Simple Data Quality Scoring with SSDQS & SSIS

A common requirement in Data Warehousing is to apply a Data Quality “score” to records as they come in. The score is then used to identify and filter or fix bad data coming in depending on its assigned quality.

A practical example of this might be that in a Customer Address record, a missing Postcode might attract a high score as it’s a very important field. However a badly formatted work, home or mobile telephone number may attract a lower score as it may not be as important to the business. Though, cumulatively, if all three numbers are badly formatted that may be necessary to give a combined high score so the record gets examined.

An example of this is below. A failed Postcode gets a score of 3, and a failed telephone number gets a score of 1. Thus, anything with a score of 3 or above either has a failed Postcode, or 3 failed telephone numbers, and can thus be subject to special handling.

Data Quality Scoring Example
Fig 1: Data Quality Scoring Example

From the example above we can see this is a fairly arbitrary process in terms of how scores are calculated and used. SSDQS itself doesn’t natively support assigning a score or weight to a failed data item, but what it does do is provide us with a flexible engine to help us decide what is a failed data item. SSIS can then react to this pass / fail behaviour and apply a scoring.

Setting up an SSDQS Knowledge Base for Scoring

Given that the basis for scoring is pretty binary in nature, I set up a simple KB that had domains that would either pass or fail a piece of data. I first created a data set with three data fields:

  • Year – Values ranging from 1970 to 2025
  • Value – Values ranging from 0 to 100
  • Code – Values A,B,C,D,E

I then set up a KB to evaluate the fields as follows:

  • Year – Valid from 1975 to 2020
  • Value – Valid from 10 to 95
  • Code – Valid values A,C,E

Note that I did not set up any Domain Values or do any training – I just set up the KB, Domains and Domain Rules. All I want to use DQS for is to identify records that are invalid for SSIS to use in scoring.

Using SSIS to Score SSDQS output

Next I hookup up my SSIS Data Quality Cleansing Component to push the source data through the Knowledge Base, and get the status of each of the columns after they pass through. As there are no preloaded valid values in the Domains, the status comes back as either “Invalid” (it failed the Domain rule) or “Unknown” (in this configuration, this translates to a correct value).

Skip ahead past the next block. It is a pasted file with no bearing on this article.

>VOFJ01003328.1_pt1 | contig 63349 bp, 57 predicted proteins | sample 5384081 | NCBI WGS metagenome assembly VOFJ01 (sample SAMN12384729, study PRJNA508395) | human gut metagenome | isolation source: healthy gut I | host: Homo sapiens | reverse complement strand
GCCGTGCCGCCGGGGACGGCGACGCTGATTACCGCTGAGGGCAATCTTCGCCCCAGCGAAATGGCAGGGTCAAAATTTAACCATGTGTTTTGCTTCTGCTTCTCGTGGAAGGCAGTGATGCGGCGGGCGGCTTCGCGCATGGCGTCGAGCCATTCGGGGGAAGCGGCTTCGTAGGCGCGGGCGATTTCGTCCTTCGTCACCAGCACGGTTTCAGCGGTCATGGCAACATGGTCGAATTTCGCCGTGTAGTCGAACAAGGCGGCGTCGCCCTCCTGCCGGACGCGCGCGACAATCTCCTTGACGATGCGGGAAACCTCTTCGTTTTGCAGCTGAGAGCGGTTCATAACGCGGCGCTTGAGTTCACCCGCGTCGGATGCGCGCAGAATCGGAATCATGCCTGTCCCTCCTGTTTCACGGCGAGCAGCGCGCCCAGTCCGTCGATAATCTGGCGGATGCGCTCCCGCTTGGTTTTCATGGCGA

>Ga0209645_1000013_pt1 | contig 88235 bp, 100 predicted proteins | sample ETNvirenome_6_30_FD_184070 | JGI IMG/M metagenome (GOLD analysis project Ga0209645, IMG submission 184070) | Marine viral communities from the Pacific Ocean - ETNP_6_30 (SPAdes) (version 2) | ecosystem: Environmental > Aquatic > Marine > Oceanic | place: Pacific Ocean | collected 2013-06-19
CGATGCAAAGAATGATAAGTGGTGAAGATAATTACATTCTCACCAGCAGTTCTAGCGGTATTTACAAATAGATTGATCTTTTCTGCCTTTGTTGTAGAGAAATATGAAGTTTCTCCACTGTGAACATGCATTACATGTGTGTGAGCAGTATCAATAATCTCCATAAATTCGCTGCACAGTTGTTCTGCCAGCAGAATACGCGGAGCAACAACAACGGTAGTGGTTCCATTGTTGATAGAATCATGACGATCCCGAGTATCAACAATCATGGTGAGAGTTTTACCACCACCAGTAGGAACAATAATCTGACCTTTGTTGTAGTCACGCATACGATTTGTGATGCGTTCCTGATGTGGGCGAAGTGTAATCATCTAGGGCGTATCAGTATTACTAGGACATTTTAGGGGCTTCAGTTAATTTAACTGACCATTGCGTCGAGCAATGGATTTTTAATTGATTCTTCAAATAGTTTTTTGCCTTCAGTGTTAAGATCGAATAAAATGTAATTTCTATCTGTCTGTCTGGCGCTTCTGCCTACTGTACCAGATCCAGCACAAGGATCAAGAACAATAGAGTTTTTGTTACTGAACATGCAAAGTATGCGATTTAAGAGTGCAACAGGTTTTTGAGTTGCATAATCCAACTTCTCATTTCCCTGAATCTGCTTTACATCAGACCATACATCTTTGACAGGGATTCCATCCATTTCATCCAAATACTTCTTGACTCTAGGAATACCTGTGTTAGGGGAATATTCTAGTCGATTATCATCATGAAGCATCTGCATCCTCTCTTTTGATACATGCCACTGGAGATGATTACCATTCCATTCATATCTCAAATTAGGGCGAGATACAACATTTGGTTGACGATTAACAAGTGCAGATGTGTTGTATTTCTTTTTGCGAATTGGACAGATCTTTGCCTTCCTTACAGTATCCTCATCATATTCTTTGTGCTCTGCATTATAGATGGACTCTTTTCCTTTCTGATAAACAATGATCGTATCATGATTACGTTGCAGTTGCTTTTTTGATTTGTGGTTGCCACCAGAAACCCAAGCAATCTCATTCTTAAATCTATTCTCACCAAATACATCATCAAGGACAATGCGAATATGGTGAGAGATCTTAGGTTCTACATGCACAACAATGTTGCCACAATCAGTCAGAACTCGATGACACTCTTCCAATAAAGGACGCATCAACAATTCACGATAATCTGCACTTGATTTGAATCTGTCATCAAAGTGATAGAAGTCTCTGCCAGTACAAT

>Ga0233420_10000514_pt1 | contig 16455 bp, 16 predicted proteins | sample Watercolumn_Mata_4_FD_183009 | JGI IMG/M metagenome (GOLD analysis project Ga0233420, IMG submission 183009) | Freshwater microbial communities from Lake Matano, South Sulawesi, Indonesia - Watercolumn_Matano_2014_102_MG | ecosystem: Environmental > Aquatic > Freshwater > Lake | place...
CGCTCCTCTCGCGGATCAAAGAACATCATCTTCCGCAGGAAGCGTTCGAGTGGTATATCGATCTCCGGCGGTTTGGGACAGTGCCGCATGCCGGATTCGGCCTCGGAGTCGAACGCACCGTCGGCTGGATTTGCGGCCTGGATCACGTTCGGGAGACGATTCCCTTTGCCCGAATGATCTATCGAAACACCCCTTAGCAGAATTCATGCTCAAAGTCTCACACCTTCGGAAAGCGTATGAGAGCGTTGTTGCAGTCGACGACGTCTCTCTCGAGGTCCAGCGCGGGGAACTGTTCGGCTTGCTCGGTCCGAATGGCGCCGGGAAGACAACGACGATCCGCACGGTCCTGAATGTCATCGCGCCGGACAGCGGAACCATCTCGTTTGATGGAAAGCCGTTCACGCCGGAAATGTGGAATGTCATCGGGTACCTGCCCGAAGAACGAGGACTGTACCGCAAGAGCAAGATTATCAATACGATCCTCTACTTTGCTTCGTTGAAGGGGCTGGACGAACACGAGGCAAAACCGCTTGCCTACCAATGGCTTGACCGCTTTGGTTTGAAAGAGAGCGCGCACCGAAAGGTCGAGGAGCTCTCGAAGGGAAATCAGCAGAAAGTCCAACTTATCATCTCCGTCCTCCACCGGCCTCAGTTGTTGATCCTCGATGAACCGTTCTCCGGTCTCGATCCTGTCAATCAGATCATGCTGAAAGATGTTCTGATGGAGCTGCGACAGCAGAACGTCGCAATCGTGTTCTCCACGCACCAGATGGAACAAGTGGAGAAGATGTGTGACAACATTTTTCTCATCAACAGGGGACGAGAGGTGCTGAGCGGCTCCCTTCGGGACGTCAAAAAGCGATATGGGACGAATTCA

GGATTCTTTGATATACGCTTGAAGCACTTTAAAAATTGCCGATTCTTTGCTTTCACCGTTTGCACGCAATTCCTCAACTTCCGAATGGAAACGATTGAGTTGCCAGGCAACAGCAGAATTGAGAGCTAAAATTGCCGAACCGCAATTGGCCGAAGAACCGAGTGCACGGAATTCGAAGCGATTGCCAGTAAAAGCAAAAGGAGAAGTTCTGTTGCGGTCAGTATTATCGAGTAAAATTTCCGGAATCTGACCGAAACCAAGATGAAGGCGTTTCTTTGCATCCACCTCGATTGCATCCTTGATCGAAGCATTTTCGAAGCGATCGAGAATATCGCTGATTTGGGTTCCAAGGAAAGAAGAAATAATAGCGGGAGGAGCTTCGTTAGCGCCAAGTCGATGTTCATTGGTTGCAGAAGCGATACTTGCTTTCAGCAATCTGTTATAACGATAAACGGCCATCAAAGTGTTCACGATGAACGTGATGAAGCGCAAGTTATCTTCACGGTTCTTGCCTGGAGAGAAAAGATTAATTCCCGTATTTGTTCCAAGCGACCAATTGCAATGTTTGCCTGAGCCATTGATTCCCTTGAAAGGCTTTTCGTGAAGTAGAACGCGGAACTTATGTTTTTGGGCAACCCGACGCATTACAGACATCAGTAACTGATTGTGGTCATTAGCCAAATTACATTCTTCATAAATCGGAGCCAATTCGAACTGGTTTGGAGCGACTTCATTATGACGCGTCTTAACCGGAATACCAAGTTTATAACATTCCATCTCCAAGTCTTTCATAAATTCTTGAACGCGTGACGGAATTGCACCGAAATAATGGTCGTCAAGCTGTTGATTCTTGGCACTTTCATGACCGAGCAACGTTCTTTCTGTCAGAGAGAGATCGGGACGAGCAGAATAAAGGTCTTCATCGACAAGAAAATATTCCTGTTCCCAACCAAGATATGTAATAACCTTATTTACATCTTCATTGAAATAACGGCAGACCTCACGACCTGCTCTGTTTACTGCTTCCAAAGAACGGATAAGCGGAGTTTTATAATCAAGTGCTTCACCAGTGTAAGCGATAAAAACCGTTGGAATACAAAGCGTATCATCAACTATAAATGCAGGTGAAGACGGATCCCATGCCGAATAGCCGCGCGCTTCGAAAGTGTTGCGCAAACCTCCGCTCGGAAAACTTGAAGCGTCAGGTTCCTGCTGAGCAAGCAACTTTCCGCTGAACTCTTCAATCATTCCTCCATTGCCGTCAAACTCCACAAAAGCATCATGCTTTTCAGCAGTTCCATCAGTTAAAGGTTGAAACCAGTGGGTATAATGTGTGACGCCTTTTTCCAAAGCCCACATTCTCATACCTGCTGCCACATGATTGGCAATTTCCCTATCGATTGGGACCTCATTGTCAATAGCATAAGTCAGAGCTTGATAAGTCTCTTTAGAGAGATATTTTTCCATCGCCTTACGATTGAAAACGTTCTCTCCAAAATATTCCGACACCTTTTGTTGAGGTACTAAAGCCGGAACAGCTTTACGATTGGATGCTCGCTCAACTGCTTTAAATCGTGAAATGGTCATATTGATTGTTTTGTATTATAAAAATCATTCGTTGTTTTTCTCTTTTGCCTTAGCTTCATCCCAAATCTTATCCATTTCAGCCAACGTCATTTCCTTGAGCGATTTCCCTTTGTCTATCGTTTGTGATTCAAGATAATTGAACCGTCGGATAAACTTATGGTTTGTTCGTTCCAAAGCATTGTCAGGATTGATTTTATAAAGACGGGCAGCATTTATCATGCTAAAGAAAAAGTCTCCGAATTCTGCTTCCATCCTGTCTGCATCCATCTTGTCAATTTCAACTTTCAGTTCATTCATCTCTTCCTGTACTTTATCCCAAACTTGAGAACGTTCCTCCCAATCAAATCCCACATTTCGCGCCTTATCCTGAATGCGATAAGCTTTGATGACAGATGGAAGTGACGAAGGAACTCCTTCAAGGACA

DQS output Data Viewer
DQS output Data Viewer

The Data Quality Cleansing Component doesn’t support scoring in itself. This has to be added using a Derived Column on an item by item basis. Using a simple IF / THEN / ELSE expression, I assign a score of 1 to each failed column based on the status of the record, as below:

Applying Score using a Derived Column
Applying Score using a Derived Column

Because of the Pipeline nature of SSIS, I then need to add a second Derived Column transform downstream to weight and add the scores together to create a final, record level score:

Aggregating and Weighting Score using a Derived Column
Aggregating and Weighting Score using a Derived Column

This results in a final Data Quality “Score” assigned to each record:

Weighted Scoring output Data Viewer
Weighted Scoring output Data Viewer

What you then do with these scores is up to you. In my example package, I used a Conditional Split to send records with a score over a certain threshold to a different destination:

DQS Scoring example Data Flow
DQS Scoring example Data Flow

Improving the Scoring process

The example I’ve created is quite simplistic – it has hard coded weightings and redirection thresholds, and can only react to two (of a possible three) record statuses.  The process could be made more flexible using metadata driven weightings and thresholds (provided as package inputs).

Beyond that you have the option to handle the clean and dirty data more appropriately – by pushing dirty data into a cleanup process, halting ETL processes etc, etc.

The key takeaway here is that DQS enables you to create a scoring process that is independent of the actual Data Quality rules that pass or fail a piece of data. The DQS Knowledge Base is your flexible input of what qualifies as a good or bad record, instead of having to hard code using SQL or Derived Columns, which could get messy very quickly.

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